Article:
June 2013

Top 11 Reasons Startups Succeed


Business startups are literally a journey into the unknown and entrepreneurs need to be comfortable with taking on ambiguity, uncertainty and multiple challenges.

Unfortunately, on average, 9 out of 10 startups will go out of business, and the remaining that are able to survive and succeed are the ones that capture the qualities outlined below. These qualities are generally deeply ingrained in the character of successful entrepreneurs.

1) Vision

A well-defined vision is a skill or gift that every company leader needs in order to cross the finish line. It will be the major force behind an entrepreneur’s success and will serve as a compass in tough times. A startup needs to envision how to monetise from the very beginning. The first dollar counts, especially for potential investors.

2) Speed

Getting things done in a quick manner is one of the many reasons why startups are able to reach their goals and milestones. It makes a difference when a startup is able to launch on time or when it’s able to move much faster than competitors. Successful startups never delay the process of getting things done, and have to work as much as needed until something is complete. The most productive people are the ones who make the most of their time. Regarding speed, having knowledgable people in-house really makes a difference. The faster you can make the mistakes, learn from them and improve your offering, the better.

3) Budget Masters

A successful startup is efficient in managing its finances and able to operate very lean. Every angle should have its own budget assigned and unnecessary expenses should be avoided. It is important to know what the company needs in order to accomplish milestones and budget accordingly. When resources are limited, and time is of the essence, companies need to master the skill of doing more with less.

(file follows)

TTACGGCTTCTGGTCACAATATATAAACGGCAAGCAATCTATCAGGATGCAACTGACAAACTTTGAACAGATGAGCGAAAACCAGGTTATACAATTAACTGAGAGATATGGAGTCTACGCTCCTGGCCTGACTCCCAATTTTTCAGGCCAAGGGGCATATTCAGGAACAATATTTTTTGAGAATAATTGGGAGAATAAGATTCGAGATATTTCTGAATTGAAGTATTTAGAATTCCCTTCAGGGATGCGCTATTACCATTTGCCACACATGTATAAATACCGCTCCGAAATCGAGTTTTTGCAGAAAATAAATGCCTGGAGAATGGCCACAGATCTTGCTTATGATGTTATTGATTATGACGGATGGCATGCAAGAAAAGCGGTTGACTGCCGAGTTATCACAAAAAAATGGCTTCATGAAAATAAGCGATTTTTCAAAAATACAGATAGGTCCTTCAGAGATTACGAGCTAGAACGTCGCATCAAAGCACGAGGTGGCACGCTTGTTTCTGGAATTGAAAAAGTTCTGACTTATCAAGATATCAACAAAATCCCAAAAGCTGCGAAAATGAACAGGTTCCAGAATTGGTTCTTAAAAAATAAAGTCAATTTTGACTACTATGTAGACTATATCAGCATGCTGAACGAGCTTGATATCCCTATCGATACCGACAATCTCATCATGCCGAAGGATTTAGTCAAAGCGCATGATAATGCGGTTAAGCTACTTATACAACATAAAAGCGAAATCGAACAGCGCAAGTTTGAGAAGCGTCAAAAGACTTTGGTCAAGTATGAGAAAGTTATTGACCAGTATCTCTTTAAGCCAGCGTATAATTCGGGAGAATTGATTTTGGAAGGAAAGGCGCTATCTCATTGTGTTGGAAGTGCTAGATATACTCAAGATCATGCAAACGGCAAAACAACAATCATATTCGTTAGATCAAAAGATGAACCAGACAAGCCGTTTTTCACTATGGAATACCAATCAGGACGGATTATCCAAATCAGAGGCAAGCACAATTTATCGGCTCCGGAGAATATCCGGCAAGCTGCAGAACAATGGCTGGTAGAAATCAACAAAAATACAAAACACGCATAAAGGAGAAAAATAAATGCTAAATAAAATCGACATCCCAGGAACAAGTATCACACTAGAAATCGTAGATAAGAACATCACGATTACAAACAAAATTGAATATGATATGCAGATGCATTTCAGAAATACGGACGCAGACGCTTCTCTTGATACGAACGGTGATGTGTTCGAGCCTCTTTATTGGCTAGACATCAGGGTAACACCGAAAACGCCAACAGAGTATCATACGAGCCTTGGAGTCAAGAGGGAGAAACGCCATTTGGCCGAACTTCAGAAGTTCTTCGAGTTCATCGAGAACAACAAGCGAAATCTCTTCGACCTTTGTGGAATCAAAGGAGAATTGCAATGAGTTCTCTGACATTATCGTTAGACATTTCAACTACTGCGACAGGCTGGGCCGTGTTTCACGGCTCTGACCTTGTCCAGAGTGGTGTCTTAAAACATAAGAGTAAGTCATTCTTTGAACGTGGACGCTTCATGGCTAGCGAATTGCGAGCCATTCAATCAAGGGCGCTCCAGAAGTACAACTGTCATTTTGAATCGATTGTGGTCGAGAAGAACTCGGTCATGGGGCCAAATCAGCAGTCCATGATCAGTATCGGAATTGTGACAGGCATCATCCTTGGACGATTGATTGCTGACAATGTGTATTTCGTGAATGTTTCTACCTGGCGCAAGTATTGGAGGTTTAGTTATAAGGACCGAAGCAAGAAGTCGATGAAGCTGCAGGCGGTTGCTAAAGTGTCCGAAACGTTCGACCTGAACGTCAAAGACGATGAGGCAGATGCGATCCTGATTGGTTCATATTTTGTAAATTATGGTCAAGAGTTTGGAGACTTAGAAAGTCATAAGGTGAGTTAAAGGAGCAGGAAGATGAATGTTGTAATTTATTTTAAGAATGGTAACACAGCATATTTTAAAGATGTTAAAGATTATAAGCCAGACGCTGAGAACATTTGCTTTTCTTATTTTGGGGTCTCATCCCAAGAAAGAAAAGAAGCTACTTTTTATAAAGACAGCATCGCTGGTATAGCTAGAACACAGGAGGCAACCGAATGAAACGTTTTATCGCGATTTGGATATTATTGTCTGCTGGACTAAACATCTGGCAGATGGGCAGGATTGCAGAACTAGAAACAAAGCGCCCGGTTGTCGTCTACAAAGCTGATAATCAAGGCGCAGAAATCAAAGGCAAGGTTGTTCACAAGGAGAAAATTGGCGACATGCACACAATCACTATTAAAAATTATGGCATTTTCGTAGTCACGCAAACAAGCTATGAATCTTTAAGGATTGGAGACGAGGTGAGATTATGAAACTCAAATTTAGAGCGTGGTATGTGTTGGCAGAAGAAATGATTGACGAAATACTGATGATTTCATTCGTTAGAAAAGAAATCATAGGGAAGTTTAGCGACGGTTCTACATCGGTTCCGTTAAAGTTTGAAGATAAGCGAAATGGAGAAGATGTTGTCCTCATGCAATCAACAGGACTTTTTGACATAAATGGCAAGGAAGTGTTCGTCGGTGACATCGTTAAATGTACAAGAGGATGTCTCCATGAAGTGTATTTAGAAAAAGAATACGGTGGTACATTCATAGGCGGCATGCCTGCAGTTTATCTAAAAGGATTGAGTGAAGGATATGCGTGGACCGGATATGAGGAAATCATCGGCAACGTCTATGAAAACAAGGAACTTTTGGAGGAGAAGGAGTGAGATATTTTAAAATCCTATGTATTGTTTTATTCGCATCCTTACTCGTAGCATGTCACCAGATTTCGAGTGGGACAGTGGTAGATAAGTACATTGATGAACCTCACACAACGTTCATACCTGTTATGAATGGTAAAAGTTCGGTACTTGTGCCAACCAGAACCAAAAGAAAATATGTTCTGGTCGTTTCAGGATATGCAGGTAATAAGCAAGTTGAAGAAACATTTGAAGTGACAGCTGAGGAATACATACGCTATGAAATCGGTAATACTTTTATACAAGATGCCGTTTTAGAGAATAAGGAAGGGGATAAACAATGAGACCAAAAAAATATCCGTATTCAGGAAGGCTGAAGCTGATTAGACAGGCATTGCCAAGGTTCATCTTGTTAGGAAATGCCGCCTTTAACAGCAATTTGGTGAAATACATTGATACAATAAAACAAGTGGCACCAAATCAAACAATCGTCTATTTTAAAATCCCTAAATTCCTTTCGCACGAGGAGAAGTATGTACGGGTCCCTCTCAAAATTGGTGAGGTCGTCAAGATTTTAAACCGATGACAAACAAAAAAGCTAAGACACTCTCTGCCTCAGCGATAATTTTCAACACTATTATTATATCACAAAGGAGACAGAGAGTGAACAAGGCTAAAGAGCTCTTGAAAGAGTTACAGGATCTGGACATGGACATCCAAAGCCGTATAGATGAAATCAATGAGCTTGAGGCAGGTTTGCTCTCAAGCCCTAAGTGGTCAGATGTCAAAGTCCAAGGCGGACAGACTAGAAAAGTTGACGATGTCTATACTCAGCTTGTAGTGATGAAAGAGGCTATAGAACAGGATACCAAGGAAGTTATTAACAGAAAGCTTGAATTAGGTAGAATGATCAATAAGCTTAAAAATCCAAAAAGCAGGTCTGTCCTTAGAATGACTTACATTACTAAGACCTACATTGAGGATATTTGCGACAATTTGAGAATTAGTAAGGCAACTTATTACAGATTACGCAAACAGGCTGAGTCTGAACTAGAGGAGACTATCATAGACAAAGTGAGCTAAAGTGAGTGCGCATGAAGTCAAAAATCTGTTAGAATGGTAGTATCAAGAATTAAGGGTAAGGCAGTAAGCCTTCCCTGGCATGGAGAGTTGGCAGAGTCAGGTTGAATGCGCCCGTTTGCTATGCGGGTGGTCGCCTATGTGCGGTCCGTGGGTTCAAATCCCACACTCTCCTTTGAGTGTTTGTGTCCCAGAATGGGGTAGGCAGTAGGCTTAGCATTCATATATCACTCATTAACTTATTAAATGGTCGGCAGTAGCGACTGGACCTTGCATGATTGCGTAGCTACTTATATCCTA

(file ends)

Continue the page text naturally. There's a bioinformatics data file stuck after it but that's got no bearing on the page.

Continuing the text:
4) Social Skills

Networking is another reason for startup success. A founding team that knows powerful and influential people in the business is completely priceless and can open the doors to partnerships and investors in a New York minute. Great startups have an outstanding CEO who is able to work his or her way into any organization. On the other hand, startup leaders need to inspire people and give them reason to follow them through the uncertain journey, often where team members are required to make many sacrifices such as work/life balance, salary cuts, limited or no health insurance and so forth.

5) Discipline

Discipline starts with self-control and is a product of a strong self-imposed personal standard. Without discipline, startups fail to succeed in business even if situated in the best economy. Self-discipline leads to positive work ethic, and work ethic leads to getting things done effectively and efficiently. It is critical to have all the team members aligned and working together to get to the finish line.

6) Determination

Strong determination is always necessary for success to take place. A successful startup emphasizes the significance of determination when building a business and never quits, especially when the road gets bumpy and scary. There are many challenges that will arise and the startup team needs determination to overcome these challenges. Just like the book from Jim Collins “Good To Great”, if the right people are seated in the right seats of the bus, the startup will eventually find its direction towards success. Determination and persistence is a key component to making this fact happen.

7) Ability to Adapt to Changes

The best startups are always willing to adapt to new technologies.  Adapting to change can lead to major breakthroughs. During the early years, the startup will need to iterate the product plenty of times until they are able to  find the secret sauce and get it right.

8) Fundraising Skills

Cash flow is the blood line of any business.  This means that businesses can be ruined with inadequate capital. Successful startups are the ones that have sufficient capital to run their business operations.  The primary duty of a startup CEO is to be able to raise capital. A good way to raise money  online  is via equity and debt crowdfunding platforms as it allows the startup to raise funds, in some cases, in just 60 days from accredited investors. This eliminates the need of doing an 8 month road show which is tiring and ultimately very unproductive for the business itself.